THE AFFORDABLE CARE ACT AND PRESCRIPTION DRUG EXPENDITURES: A COMPARISON OF THE NEAR ELDERLY AND ELDERLY
Allison, John Robert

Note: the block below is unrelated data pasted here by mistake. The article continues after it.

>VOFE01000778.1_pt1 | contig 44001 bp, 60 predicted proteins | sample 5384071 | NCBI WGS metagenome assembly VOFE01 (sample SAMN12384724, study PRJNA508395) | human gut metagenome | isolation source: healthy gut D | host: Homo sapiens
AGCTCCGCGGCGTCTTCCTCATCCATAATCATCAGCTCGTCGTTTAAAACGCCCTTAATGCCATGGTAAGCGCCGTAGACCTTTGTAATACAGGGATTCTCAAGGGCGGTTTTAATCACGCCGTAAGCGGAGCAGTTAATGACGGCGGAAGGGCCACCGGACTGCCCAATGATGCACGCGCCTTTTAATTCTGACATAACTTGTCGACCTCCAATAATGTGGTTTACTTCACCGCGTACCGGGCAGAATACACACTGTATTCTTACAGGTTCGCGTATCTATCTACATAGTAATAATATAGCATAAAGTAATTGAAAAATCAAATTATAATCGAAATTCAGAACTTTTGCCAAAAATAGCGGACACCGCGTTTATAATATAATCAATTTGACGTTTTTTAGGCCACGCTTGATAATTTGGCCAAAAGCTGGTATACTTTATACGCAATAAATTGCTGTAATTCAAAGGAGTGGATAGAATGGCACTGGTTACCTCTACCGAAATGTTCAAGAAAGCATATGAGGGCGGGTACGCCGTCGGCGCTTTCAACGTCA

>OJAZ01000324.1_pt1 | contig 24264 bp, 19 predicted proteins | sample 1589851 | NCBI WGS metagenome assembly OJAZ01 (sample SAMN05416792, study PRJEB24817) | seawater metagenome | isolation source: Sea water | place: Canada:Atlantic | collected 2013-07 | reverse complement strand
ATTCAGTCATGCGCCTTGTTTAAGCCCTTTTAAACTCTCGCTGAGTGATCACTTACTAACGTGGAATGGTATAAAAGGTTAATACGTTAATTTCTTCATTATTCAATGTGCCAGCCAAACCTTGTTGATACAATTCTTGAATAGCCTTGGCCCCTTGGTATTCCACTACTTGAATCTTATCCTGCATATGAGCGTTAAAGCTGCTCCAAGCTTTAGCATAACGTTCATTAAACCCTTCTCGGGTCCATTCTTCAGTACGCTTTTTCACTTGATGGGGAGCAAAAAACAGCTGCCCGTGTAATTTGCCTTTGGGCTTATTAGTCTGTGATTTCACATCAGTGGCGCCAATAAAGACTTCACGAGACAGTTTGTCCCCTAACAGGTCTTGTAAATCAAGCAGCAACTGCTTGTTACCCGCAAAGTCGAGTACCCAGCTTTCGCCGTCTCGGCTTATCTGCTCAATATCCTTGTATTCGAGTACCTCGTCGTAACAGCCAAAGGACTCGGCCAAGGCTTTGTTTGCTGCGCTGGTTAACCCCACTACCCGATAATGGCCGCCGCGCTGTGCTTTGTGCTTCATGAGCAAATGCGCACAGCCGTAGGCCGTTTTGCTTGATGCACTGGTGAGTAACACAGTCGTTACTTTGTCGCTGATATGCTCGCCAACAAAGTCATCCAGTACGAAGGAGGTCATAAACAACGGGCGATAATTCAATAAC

To date, only a few studies have examined the effects of major policy shifts on individual spending on pharmaceuticals in the United States, and even fewer have analyzed the impact of the Affordable Care Act (ACA). In general, these studies have found that gains in insurance coverage, such as the gains seen in the wake of the ACA or Medicare Part D, lowers out-of-pocket expenditures on pharmaceuticals for the previously uninsured. This study seeks to address the same question from a different perspective by analyzing the relationship between the ACA and total and out-of-pocket expenditures on prescription drugs through comparing the near elderly (ages 60 to 65) and elderly enrolled in Medicare (ages 65 to 70). Using cross-sectional data from the 2012-2014 Medical Expenditure Panel Survey, I employ a difference-in-difference model to isolate the impact of the ACA on out-of-pocket and total expenditures before and after the policy change. My findings suggest that the ACA is associated with a reduction in the odds of out-of-pocket and total expenditures exceeding zero for the overall sample, but not for the treatment in 2014. However, for those in the treatment between 100 and 138 percent of the federal poverty level after the ACA, there was a significant increase in the odds of out-of-pocket expenditures exceeding zero, and a reduction in the odds of total expenditures exceeding zero.
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